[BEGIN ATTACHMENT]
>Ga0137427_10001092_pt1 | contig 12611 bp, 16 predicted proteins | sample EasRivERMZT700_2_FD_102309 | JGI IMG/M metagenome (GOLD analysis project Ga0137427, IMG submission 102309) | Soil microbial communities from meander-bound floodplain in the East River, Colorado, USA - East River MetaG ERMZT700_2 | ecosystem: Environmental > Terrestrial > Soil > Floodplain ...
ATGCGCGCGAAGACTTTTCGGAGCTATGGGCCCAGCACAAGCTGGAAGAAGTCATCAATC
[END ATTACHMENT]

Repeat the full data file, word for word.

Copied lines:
>Ga0137427_10001092_pt1 | contig 12611 bp, 16 predicted proteins | sample EasRivERMZT700_2_FD_102309 | JGI IMG/M metagenome (GOLD analysis project Ga0137427, IMG submission 102309) | Soil microbial communities from meander-bound floodplain in the East River, Colorado, USA - East River MetaG ERMZT700_2 | ecosystem: Environmental > Terrestrial > Soil > Floodplain ...
ATGCGCGCGAAGACTTTTCGGAGCTATGGGCCCAGCACAAGCTGGAAGAAGTCATCAATC